Charlottesville was established by an Act of the Virginia Assembly in 1762 as a gridded courthouse town, serving the newly defined Albemarle County. Twenty eight one acre blocks (200 feet square) were laid out along a pre-existing east/west thoroughfare called the Three Notch'd Road. This route connected Richmond and the tidewater region with a gap in the Blue Ridge mountains, thus providing access to the Shenandoah Valley. This early and important transportation link is now paralleled by State Route 250 and Interstate 64. In the immediate vicinity of contemporary Charlottesville, Three Notch'd Road corresponds with Main Street between downtown and the University to the west, and Market Street as it leads toward the Rivanna River and the Woolen Mills neighborhood to the east. The original twenty-eight block grid falls within the following existing streets: Sixth and McIntire on the east and west respectively, Jefferson and South on the north and south. A plan from 1818 indicates east/west streets as 66 feet in width, while north/south streets as 33 feet wide; this plan also indicates a two block by seven block annexation added directly to the north of the original grid.
A two acre public square was set aside for the courthouse on a hillside directly above the gridded village, several blocks to the north of Three Notch'd Road or the main street of town. Early business activities around the Court Square included taverns, tailors, milliners, a printing shop, a gunsmith, and a jeweler. A portion of the original courthouse (1803) still stands as a part of the current complex of structures. In the absence of church structures throughout the early period of the town's history, the sole point of civic focus was the courthouse and its enclosing square of shops and taverns, with an emerging mercantile area slowly appearing along Main Street several blocks below the courthouse.
The geographic and topographic conditions of a town profoundly influence its subsequent development. At the regional scale, Charlottesville's separation from a navigable river complicated communication and trade, limiting its development before the arrival of railroads in the mid-nineteenth century. At the more detailed scale of the town's plan, Charlottesville's urban growth encountered and accommodated a series of influential factors including ridge lines, ravines, small hills, water sources, etc. The hilly terrain in particular led to the development of several independent and nearly disconnected neighborhoods within close proximity to the downtown area.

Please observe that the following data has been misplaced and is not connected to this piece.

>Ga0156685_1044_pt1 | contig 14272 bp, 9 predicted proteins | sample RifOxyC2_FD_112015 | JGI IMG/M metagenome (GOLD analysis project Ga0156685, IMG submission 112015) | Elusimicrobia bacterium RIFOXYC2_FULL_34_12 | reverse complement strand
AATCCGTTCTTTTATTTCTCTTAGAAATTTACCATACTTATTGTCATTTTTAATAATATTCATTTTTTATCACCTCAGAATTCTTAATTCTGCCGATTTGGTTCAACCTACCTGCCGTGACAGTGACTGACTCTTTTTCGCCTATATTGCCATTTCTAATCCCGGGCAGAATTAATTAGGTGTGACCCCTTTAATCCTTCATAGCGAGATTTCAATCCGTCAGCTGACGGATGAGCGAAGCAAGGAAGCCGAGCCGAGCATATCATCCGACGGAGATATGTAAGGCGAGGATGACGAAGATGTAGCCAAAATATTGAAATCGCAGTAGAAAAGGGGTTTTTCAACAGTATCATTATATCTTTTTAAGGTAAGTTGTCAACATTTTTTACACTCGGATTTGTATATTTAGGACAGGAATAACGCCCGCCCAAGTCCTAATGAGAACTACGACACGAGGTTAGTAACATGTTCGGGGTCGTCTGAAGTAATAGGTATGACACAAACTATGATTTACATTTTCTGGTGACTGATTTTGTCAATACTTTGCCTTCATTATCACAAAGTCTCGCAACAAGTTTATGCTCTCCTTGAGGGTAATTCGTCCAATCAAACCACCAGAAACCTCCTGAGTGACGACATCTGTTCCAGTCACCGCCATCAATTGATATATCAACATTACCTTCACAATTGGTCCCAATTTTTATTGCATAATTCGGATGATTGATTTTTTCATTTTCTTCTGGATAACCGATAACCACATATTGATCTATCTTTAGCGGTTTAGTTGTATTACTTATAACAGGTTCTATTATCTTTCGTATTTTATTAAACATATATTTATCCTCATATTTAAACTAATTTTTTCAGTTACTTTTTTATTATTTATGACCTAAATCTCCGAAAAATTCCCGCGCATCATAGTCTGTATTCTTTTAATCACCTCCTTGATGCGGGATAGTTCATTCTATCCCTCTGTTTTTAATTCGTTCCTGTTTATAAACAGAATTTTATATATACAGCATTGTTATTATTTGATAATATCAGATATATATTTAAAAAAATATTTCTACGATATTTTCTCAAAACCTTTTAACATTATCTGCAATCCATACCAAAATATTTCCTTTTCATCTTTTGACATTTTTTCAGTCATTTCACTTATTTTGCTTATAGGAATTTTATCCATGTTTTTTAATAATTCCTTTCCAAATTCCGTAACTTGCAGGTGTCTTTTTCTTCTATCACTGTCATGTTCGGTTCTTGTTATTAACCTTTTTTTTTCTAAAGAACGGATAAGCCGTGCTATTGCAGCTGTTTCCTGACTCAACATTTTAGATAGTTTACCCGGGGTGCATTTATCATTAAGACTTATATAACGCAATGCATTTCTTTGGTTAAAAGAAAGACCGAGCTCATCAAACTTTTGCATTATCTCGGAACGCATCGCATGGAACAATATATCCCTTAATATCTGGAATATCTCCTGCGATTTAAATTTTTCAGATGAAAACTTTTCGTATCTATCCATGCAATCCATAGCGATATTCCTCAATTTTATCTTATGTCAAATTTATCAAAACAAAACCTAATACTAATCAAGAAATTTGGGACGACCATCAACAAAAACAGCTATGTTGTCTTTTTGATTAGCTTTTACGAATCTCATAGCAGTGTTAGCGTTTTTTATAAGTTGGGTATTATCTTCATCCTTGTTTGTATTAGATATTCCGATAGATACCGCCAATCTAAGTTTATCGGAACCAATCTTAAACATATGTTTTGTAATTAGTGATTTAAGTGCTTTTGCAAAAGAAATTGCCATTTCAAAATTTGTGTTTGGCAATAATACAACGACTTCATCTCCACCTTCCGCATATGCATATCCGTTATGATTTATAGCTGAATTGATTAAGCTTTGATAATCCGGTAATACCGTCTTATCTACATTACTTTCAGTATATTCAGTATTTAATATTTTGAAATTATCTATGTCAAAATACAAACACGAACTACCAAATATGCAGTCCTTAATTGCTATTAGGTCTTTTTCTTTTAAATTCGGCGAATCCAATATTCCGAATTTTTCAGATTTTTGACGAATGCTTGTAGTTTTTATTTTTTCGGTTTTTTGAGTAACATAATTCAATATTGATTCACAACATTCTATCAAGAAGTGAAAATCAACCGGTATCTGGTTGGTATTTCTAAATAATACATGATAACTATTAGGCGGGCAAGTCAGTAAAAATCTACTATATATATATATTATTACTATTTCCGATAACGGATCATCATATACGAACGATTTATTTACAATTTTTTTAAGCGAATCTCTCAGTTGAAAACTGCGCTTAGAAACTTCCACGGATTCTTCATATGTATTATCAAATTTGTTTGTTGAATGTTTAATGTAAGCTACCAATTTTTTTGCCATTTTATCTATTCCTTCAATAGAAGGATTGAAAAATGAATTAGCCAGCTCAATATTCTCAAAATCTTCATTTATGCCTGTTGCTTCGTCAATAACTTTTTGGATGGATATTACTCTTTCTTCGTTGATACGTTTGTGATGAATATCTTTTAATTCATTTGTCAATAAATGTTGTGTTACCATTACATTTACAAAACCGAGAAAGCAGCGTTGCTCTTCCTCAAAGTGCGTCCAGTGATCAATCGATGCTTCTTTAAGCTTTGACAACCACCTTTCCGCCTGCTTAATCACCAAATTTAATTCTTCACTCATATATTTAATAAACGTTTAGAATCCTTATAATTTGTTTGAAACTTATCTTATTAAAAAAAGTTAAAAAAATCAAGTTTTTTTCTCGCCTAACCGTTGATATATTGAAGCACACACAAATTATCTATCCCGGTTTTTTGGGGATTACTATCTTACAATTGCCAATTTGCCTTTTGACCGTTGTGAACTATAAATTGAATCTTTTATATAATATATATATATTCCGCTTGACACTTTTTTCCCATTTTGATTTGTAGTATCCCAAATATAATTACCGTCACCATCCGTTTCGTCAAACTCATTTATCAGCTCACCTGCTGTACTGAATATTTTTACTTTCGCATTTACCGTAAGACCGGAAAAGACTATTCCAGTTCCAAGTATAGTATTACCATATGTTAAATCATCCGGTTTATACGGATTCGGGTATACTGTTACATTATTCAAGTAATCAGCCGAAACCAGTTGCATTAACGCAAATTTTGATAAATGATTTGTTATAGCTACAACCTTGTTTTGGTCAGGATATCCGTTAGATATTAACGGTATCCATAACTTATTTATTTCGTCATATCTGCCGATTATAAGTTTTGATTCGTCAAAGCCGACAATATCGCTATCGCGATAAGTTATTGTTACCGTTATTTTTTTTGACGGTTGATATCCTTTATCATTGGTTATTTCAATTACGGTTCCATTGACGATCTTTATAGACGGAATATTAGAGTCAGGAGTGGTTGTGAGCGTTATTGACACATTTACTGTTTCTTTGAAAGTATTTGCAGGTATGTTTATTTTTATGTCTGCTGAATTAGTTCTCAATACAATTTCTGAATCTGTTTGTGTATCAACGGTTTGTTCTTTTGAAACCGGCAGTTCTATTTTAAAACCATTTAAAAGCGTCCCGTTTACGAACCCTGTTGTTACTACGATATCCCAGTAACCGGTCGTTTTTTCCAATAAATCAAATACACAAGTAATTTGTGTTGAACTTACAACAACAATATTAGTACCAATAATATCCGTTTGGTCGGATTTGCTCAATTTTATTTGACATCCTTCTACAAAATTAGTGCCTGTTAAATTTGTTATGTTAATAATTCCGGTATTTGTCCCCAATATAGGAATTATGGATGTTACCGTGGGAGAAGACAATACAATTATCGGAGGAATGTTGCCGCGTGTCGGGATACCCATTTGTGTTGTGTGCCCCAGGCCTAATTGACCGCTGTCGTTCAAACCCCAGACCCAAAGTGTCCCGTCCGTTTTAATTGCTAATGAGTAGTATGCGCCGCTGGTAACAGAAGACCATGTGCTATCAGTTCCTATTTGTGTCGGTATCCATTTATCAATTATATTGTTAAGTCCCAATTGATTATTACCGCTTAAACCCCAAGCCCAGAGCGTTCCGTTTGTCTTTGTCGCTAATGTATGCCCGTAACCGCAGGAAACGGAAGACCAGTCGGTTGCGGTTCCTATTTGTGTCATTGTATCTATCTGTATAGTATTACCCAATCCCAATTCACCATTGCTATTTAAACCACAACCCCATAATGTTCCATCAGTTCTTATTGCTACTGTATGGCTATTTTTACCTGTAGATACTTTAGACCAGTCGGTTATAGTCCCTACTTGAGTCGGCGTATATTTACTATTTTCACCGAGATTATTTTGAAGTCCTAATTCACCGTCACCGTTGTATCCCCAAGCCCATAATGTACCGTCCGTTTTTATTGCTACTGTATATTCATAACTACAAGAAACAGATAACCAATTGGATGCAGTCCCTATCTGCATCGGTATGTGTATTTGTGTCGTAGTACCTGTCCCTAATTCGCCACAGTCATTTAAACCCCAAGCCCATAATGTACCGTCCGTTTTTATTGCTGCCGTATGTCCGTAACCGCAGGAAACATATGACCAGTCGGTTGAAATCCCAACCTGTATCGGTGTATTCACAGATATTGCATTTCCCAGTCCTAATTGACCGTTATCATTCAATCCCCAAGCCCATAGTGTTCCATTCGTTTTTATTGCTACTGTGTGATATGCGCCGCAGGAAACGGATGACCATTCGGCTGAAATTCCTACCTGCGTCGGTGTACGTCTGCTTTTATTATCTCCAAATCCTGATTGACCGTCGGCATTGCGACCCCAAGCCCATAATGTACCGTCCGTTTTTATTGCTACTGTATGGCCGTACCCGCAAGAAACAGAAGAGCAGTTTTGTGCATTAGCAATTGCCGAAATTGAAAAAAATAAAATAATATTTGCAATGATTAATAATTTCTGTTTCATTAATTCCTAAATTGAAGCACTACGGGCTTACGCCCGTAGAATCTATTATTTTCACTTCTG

Several distinct residential settlements emerged both within the original city grid and around its periphery. Park Street to the north and Ridge Street to the south included houses of prominent merchants and businessmen from the city. The westernmost section of downtown called Vinegar Hill and later Random Row, emerged as a business and residential center largely occupied by portions of the town's black population (see further discussion of Vinegar Hill under separate heading.) Other significant nineteenth century neighborhoods close to the downtown area or Main Street and included in this urban design study are Belmont, Star Hill, and Fifeville.
The University of Virginia was founded in 1819. As the institution's founder and principal visionary, Thomas Jefferson selected the site atop a small hill one mile from the center of town. The placement of the university away from the city established the "Academical Village" as distinct from the activities of town life. Jefferson's suspicions about the city and his clear preference for an agrarian basis of society in the newly formed republic are well documented, and it clearly influenced his attitude toward the founding of a non-sectarian and state supported institution of higher education. The University's location "outside of town" profoundly affected the subsequent urban development of Charlottesville by providing a strong westward focus of development, particularly along Three Notch'd Road (Main Street) connecting the University to the west and the town's center to the east. A small commercial area called The Corner developed adjacent to the University, supporting the student and faculty population as the institution grew.
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